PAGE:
The details of the Purdy Lookout are just starting to be uncovered. In 2016 a firefinder was found for the Tahuya Lookout in storage. On the firefinder map, a location was marked as the Purdy Lookout, similar to the known lookout sites on the firefinder map. The pinhole was located at a high knob above the town of Purdy.
Several months later, while collecting WWII Aircraft Warning Service records in the National Archives, a 1940s list of existing lookouts was found. Purdy Lookout was on the list, marked as a framed timber lookout at an elevation of 250 feet, managed by the Port Orchard District, warden D. Fraser. The location matched the exact location on the Tahuya Firefinder.
In 2017, I was contacted by a person who said his friend Charles R. Siegel, Jr. spent the summer of 1942 staffing the Purdy Lookout. He recalled Charles saying, "that it wasn't a very good location and there was some problem about the land owner."
Also in 2017, a colleague and I interviewed 92 year old retired DNR man John Kingsbury who worked at the DNR for 29 years. His area was the Kitsap Peninsula, working out of an office in Port Orchard in 1952. When that office closed, and became headquartered in Enumclaw, he believes all the paperwork went out the back door and burned, hence the lack of information about this districts lookout sites. John said this lookout was high in a tree (crows nest). The ladder boards were nailed to the tree and it was so tall 60-80 feet that he only made it half way up before turning back. He knew of its existence when he was in high school. The district manager (Don Lee Fraser) came to his school in 1941 looking to recruit boys to fight fire. He didn't get the job then but did end up working in his home district years later. By that time when he returned in 1952, he believes the lookout was gone. Purdy did not become an AWS site. John said there was a civilian site on a hill in Gig Harbor that he even spent a few shifts observing at before he went to war.
Location: NE1/4, SE1/4, SE1/4 S24 T22N, R1E
Structure: Lookout Tree, then maybe a Framed Timber Structure
Owner of Land at Time: Unknown
Location of Purdy Lookout Tower
Tahuya Firefinder Map showing (faded) circular stamp of the Purdy Lookout
Same image as left but helping to show what was written
List of already standing lookouts for possible use for AWS in 1943. Shows district warden as D. Fraser of Port Orchard District (see bottom of page).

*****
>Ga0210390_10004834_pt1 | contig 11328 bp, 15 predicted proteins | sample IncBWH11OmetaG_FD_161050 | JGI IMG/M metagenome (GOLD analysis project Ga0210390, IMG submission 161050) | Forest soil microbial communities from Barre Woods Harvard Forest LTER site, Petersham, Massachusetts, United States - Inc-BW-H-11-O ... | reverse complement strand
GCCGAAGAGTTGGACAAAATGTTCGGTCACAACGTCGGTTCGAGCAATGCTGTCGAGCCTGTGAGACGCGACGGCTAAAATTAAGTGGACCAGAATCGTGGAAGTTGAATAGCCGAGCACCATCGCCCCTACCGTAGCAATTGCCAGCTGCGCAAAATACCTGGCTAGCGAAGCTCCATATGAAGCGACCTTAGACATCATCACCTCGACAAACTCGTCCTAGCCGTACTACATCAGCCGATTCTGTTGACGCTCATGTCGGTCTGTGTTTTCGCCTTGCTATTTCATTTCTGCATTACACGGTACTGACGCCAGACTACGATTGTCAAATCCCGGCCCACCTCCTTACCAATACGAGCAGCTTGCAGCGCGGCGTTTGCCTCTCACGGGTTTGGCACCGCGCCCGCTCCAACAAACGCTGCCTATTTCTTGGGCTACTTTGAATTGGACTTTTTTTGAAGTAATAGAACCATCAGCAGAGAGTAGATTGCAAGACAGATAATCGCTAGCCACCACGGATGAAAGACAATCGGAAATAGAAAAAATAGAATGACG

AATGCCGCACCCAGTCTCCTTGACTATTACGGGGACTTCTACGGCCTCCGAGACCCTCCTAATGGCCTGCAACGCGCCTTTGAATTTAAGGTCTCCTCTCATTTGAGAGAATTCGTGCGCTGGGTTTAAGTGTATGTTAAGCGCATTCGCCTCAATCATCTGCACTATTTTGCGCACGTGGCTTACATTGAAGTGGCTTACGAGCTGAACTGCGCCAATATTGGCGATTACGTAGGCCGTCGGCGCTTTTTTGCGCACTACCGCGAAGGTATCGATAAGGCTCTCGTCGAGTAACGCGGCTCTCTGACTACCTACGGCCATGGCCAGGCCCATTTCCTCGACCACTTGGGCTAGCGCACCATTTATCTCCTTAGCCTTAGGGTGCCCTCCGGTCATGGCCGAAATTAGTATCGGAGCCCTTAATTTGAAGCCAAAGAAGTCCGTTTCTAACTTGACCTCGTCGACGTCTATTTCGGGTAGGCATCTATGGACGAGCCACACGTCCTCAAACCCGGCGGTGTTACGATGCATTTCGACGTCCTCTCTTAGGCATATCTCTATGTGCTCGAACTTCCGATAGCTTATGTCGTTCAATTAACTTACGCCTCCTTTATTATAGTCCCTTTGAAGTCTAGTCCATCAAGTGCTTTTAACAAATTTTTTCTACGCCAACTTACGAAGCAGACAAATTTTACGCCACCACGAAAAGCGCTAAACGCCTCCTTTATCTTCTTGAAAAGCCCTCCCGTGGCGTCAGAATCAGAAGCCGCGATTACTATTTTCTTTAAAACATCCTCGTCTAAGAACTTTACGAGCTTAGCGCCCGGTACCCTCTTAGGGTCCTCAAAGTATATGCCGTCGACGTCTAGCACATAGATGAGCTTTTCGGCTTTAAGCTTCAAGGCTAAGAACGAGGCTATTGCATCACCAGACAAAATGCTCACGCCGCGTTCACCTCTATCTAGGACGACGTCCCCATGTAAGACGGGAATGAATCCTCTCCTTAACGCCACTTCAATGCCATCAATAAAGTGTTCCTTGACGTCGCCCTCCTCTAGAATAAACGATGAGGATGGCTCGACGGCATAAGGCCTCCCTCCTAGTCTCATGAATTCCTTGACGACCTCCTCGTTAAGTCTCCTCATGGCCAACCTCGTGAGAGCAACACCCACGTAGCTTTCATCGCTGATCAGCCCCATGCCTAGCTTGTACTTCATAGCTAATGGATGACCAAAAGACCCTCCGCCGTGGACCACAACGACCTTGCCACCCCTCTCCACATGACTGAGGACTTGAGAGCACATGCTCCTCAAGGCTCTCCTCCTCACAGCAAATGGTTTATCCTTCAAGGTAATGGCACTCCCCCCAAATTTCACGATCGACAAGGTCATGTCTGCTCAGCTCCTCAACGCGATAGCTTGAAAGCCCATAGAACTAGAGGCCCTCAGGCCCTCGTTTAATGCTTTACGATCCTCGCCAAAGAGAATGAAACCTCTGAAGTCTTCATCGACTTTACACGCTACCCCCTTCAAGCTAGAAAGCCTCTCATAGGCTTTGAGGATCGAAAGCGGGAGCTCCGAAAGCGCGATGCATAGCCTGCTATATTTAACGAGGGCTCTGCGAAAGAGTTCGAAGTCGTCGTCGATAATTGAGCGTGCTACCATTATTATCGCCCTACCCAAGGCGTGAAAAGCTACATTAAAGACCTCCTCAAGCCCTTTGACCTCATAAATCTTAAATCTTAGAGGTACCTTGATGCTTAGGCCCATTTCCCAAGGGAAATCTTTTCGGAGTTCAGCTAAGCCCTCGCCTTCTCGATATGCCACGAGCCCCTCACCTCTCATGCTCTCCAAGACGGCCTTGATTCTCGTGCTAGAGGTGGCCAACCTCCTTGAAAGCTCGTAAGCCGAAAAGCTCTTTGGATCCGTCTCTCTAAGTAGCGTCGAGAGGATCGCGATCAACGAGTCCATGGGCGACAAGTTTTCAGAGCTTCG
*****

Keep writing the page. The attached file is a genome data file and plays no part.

Topo map showing location given for the Purdy Lookout Tower
1951 Metsker map showing landowners in the SE1/4, SE1/4 of Section 24
The location today has just one home site
Lookout Site Visit 2017
The 10 acre area given on AWS documents today is private property as it was back during the 1930s and 1940s. The most likely location are some homes tucked away in the forest, some with incredible views to the west. Most of the 10 acres are forested. The "screen area" as John says it was called in his day likely covered everything south and west. With no trees, the views expand across flat topography to the Olympic Mountains. The viewshed would be south, west and north. There would be no need to cover east as Puget Sound and Vashon Island encompass most of the area.
Looking northwest from well below the highpoint along the powerlines
The highpoint area where new homes are being built. The trees on the left are inside the reported 10 acres
Donald Lee Fraser - ran the Port Orchard office - early 40s
Donald Lee Fraser, former DNR Department Supervisor, played a critical role in DNR’s formation and development as an independent agency. Fraser served under the first Commissioner of Public Lands, Bert Cole, as Deputy Supervisor starting when DNR was formed in 1957 – a position he held previously at the old State Division of Forestry. Fraser was appointed DNR Supervisor in 1967 and served in Cole’s administration until his retirement in June 1977. Fraser traced his involvement with Washington’s natural resources back to his youth. He wrote a book called “100 Years of Management of State-Owned Lands.” Fraser said in his book he started fighting forest fires in 1935 for a monthly salary of $90. His involvement with state Division of Forestry began much earlier in 1929 when, at age 12, he operated a campground area established by the Division and the Washington Forest Fire Association to provide campers a safe place to have campfires. He lived to 94 years of age in 2011.